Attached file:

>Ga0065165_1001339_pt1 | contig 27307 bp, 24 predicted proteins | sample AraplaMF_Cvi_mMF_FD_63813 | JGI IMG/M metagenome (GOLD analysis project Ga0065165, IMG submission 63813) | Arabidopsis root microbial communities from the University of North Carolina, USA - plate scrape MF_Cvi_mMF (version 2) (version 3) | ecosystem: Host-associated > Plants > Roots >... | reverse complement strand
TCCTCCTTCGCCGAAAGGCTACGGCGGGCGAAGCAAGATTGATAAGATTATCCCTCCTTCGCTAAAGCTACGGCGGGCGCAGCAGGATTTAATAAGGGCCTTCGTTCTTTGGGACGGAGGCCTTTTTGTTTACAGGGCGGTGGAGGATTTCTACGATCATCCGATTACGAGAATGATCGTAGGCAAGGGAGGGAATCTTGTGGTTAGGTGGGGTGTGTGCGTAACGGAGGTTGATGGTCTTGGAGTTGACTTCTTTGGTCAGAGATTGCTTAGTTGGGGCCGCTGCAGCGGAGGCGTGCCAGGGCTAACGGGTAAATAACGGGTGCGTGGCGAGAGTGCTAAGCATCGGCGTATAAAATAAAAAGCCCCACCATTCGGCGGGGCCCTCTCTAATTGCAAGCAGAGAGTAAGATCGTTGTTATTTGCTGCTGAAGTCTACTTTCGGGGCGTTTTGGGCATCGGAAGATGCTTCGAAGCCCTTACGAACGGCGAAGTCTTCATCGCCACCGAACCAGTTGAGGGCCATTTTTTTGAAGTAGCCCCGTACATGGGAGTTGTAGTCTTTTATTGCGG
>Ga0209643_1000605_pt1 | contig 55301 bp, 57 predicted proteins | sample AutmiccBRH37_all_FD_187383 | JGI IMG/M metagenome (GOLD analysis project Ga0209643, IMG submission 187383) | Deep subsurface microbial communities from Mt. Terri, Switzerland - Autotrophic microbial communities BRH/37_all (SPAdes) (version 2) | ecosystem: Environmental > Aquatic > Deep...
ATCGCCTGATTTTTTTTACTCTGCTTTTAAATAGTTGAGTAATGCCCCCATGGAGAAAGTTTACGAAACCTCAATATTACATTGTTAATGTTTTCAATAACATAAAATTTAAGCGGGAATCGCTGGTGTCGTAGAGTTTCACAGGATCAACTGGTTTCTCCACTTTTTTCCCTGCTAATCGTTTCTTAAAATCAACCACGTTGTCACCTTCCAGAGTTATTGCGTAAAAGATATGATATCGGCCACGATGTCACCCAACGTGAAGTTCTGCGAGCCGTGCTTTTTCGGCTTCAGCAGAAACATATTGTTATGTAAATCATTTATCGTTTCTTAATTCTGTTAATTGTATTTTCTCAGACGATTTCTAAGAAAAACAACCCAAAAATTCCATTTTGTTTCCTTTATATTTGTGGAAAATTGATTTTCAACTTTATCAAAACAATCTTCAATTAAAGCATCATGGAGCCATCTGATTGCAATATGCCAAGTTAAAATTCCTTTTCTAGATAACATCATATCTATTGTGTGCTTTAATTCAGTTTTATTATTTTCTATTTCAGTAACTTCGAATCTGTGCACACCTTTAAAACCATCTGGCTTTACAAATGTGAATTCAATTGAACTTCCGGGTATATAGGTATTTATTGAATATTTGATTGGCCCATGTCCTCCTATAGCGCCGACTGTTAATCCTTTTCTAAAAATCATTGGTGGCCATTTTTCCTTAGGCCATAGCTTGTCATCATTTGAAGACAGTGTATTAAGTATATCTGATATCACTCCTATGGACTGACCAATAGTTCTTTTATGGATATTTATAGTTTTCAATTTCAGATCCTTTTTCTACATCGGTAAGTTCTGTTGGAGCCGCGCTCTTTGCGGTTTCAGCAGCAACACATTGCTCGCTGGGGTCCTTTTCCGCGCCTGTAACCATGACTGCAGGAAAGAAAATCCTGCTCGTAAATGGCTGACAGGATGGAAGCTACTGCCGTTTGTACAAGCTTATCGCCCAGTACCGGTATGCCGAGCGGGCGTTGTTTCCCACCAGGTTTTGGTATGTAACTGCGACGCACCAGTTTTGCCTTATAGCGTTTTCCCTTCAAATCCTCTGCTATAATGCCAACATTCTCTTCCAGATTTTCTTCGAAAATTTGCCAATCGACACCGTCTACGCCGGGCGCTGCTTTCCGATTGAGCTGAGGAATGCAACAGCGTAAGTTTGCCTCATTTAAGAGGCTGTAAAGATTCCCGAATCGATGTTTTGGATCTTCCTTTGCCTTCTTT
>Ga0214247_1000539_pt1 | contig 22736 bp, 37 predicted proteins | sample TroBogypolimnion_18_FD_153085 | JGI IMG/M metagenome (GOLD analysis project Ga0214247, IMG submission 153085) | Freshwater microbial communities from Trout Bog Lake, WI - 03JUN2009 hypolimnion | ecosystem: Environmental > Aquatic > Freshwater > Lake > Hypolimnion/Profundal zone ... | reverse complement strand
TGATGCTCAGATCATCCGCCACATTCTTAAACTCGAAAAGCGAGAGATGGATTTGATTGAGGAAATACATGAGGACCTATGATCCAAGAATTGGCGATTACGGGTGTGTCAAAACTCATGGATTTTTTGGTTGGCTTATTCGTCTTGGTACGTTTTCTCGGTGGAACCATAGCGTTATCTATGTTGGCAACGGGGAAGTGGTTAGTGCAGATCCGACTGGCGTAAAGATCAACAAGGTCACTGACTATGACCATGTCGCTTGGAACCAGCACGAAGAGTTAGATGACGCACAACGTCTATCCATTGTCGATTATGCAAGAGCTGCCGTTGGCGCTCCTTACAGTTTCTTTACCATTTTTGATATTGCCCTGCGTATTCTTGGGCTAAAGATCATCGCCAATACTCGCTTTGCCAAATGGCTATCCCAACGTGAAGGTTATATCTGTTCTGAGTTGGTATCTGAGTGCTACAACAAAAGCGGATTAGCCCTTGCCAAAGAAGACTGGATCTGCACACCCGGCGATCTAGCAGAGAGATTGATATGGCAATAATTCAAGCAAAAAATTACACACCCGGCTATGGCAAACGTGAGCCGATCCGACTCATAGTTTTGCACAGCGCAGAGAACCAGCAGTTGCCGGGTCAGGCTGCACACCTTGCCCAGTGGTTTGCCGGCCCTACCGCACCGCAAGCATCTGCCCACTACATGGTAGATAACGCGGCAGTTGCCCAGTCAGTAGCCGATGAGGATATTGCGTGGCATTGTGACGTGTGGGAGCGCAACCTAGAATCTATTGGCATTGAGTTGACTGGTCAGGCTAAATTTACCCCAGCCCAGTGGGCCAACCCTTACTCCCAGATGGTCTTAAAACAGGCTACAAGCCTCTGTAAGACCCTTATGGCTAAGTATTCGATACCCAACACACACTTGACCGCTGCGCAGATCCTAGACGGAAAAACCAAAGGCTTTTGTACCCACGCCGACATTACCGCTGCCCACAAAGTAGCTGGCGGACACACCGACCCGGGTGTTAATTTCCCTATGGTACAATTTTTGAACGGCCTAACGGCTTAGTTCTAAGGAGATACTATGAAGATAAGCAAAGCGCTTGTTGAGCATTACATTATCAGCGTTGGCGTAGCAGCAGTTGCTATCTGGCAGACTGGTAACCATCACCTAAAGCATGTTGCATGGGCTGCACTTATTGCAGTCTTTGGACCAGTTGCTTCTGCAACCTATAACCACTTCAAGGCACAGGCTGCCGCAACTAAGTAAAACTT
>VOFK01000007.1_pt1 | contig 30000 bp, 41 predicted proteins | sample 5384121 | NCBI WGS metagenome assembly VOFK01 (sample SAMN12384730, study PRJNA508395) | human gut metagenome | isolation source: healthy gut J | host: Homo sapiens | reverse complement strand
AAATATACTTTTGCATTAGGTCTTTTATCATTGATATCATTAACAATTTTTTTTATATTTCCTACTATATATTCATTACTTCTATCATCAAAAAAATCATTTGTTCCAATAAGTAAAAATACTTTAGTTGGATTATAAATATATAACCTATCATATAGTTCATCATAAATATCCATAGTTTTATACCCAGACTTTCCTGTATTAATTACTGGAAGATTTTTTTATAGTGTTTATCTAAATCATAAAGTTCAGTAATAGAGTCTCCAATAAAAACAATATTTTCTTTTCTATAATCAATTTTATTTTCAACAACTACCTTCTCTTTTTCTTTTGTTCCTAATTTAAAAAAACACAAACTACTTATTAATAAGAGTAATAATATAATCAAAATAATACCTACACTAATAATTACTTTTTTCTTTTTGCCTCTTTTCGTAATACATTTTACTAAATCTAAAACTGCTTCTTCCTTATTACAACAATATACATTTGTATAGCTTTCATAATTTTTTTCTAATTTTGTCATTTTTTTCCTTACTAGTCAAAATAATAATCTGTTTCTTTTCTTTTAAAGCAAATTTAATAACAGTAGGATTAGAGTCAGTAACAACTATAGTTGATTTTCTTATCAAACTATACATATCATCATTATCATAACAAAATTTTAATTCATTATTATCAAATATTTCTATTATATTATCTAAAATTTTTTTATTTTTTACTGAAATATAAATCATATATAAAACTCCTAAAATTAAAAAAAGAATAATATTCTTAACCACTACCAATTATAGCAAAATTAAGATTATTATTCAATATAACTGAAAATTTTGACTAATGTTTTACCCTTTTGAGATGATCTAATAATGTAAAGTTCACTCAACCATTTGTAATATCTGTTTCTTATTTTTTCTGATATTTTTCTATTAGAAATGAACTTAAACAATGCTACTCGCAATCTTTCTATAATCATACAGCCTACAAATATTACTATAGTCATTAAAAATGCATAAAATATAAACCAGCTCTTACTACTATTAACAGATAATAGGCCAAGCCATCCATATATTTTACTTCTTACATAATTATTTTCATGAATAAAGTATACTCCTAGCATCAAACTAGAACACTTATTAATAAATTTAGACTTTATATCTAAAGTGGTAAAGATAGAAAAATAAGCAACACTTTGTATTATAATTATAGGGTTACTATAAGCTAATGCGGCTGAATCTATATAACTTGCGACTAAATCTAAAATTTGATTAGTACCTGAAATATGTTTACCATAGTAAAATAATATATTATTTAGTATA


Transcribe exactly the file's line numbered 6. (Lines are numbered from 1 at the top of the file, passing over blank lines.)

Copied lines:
TGATGCTCAGATCATCCGCCACATTCTTAAACTCGAAAAGCGAGAGATGGATTTGATTGAGGAAATACATGAGGACCTATGATCCAAGAATTGGCGATTACGGGTGTGTCAAAACTCATGGATTTTTTGGTTGGCTTATTCGTCTTGGTACGTTTTCTCGGTGGAACCATAGCGTTATCTATGTTGGCAACGGGGAAGTGGTTAGTGCAGATCCGACTGGCGTAAAGATCAACAAGGTCACTGACTATGACCATGTCGCTTGGAACCAGCACGAAGAGTTAGATGACGCACAACGTCTATCCATTGTCGATTATGCAAGAGCTGCCGTTGGCGCTCCTTACAGTTTCTTTACCATTTTTGATATTGCCCTGCGTATTCTTGGGCTAAAGATCATCGCCAATACTCGCTTTGCCAAATGGCTATCCCAACGTGAAGGTTATATCTGTTCTGAGTTGGTATCTGAGTGCTACAACAAAAGCGGATTAGCCCTTGCCAAAGAAGACTGGATCTGCACACCCGGCGATCTAGCAGAGAGATTGATATGGCAATAATTCAAGCAAAAAATTACACACCCGGCTATGGCAAACGTGAGCCGATCCGACTCATAGTTTTGCACAGCGCAGAGAACCAGCAGTTGCCGGGTCAGGCTGCACACCTTGCCCAGTGGTTTGCCGGCCCTACCGCACCGCAAGCATCTGCCCACTACATGGTAGATAACGCGGCAGTTGCCCAGTCAGTAGCCGATGAGGATATTGCGTGGCATTGTGACGTGTGGGAGCGCAACCTAGAATCTATTGGCATTGAGTTGACTGGTCAGGCTAAATTTACCCCAGCCCAGTGGGCCAACCCTTACTCCCAGATGGTCTTAAAACAGGCTACAAGCCTCTGTAAGACCCTTATGGCTAAGTATTCGATACCCAACACACACTTGACCGCTGCGCAGATCCTAGACGGAAAAACCAAAGGCTTTTGTACCCACGCCGACATTACCGCTGCCCACAAAGTAGCTGGCGGACACACCGACCCGGGTGTTAATTTCCCTATGGTACAATTTTTGAACGGCCTAACGGCTTAGTTCTAAGGAGATACTATGAAGATAAGCAAAGCGCTTGTTGAGCATTACATTATCAGCGTTGGCGTAGCAGCAGTTGCTATCTGGCAGACTGGTAACCATCACCTAAAGCATGTTGCATGGGCTGCACTTATTGCAGTCTTTGGACCAGTTGCTTCTGCAACCTATAACCACTTCAAGGCACAGGCTGCCGCAACTAAGTAAAACTT